Rachel Rudberg, president of TCU Hillel, a Jewish organization, said the impact of the tour was getting to experience so many different cultures and backgrounds. Rudberg said through the bus tour, the group was able to have open dialogue which lead to a better understanding of different religions and what each religion means to each person.
“I feel like most TCU students and faculty are tolerant of other religious beliefs, but no one really knows much about them,” Rudberg said. “I think this bus tour was great because it answered a lot of the basic questions most people have about other religions.”
Associate Chaplain of TCU Britt Luby said the purpose of the event was to introduce students, faculty and staff to the diverse religious landscape of TCU.
“Listening to the news, it’s clear that religion is a hot topic,” Luby said. “The tour gave the TCU community a concrete way to learn about people who may believe differently than themselves.”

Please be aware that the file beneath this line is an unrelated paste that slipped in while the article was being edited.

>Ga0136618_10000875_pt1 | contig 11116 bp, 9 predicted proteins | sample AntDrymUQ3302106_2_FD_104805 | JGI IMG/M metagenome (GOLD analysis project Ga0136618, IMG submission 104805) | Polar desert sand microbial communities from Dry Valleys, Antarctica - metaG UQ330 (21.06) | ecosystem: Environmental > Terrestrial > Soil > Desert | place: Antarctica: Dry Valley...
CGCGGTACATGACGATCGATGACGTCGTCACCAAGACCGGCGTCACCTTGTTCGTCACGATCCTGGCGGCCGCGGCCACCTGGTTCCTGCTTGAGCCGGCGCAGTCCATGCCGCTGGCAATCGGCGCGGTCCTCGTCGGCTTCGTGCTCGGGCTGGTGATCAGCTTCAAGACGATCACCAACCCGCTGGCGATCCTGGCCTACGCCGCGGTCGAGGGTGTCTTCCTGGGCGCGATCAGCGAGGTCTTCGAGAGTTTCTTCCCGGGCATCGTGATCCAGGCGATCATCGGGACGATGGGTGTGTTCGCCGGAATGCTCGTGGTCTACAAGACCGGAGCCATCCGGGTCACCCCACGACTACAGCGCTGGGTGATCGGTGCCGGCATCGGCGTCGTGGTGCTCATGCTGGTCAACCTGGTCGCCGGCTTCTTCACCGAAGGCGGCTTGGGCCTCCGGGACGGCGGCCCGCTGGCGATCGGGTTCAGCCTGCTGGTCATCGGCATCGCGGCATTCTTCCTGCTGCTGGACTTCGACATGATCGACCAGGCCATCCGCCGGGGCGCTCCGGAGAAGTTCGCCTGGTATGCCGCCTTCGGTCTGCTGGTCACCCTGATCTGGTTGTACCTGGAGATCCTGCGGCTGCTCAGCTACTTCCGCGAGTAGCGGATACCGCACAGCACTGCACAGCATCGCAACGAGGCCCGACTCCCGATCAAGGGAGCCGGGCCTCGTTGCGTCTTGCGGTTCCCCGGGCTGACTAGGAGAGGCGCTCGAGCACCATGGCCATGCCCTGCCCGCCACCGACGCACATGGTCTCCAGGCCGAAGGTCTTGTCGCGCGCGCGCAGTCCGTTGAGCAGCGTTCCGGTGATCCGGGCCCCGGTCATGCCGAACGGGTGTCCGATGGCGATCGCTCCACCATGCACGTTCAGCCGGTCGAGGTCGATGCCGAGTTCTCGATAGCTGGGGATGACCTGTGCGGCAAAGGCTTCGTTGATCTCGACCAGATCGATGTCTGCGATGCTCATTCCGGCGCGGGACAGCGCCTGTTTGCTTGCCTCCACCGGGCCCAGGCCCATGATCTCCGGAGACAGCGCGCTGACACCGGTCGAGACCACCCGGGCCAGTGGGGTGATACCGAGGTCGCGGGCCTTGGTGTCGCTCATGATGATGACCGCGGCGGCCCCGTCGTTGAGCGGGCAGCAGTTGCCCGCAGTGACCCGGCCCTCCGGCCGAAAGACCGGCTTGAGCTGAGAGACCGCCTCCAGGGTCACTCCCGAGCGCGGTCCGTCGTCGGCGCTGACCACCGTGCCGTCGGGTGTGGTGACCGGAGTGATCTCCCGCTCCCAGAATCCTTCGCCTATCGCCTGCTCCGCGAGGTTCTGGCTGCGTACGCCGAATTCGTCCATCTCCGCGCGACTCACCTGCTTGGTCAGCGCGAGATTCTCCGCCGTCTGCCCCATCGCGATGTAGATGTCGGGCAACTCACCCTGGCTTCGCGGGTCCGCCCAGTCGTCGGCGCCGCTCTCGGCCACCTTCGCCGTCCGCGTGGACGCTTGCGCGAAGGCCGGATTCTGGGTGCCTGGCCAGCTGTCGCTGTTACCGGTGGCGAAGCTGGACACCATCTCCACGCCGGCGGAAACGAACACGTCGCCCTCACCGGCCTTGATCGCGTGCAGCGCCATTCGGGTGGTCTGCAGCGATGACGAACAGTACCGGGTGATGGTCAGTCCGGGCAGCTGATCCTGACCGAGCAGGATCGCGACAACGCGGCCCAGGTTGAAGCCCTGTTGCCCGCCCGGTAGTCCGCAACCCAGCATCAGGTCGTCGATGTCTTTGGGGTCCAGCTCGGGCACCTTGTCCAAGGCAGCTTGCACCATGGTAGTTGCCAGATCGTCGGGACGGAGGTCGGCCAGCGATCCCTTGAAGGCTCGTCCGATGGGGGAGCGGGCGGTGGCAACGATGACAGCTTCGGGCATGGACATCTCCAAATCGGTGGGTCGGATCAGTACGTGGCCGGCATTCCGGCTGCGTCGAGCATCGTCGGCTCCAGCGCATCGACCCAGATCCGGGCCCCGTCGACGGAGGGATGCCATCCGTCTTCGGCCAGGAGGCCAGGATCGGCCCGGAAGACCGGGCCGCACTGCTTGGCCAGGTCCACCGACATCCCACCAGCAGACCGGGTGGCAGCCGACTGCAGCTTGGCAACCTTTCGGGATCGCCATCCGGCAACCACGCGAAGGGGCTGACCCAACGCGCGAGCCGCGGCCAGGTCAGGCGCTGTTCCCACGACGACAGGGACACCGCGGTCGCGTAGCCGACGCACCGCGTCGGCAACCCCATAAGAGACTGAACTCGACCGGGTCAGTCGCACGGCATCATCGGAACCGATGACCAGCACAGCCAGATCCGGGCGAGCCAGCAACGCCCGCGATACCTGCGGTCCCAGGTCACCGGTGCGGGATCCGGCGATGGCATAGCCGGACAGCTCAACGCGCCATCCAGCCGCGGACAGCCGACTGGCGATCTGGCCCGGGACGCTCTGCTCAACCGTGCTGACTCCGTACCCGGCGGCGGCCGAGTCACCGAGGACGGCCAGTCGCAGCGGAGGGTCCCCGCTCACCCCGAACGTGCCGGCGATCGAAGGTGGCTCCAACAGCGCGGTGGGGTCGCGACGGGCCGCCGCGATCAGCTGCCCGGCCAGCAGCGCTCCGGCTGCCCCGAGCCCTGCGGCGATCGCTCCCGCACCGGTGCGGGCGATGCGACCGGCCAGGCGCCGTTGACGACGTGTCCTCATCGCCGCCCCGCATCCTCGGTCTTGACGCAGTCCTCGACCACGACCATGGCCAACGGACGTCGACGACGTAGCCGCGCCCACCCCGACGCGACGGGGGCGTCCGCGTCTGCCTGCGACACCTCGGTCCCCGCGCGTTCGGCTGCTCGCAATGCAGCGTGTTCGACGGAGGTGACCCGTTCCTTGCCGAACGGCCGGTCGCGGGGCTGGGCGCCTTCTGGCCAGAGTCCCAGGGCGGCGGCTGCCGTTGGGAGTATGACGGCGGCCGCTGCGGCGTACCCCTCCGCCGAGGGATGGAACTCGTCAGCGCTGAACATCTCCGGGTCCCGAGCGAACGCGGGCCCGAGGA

About 45 students and seven faculty members rode a bus and visited three different religious sites: Congregation Beth-El, First Christian Church Downtown and the Islamic Association of Tarrant County.
Nasrallah Alkhabi, a student leader on the tour, said his favorite part of the tour was gathering with students from different backgrounds and learning that the similarity between all the religions was peace.
“Religion is only for peace,” Alkhabi said. “Not for violence. Some students were surprised to find out some religions are not being represented well in social media.”
For more information on how get involved in interfaith dialogue, you can go to the TCU Interfaith Initiative page.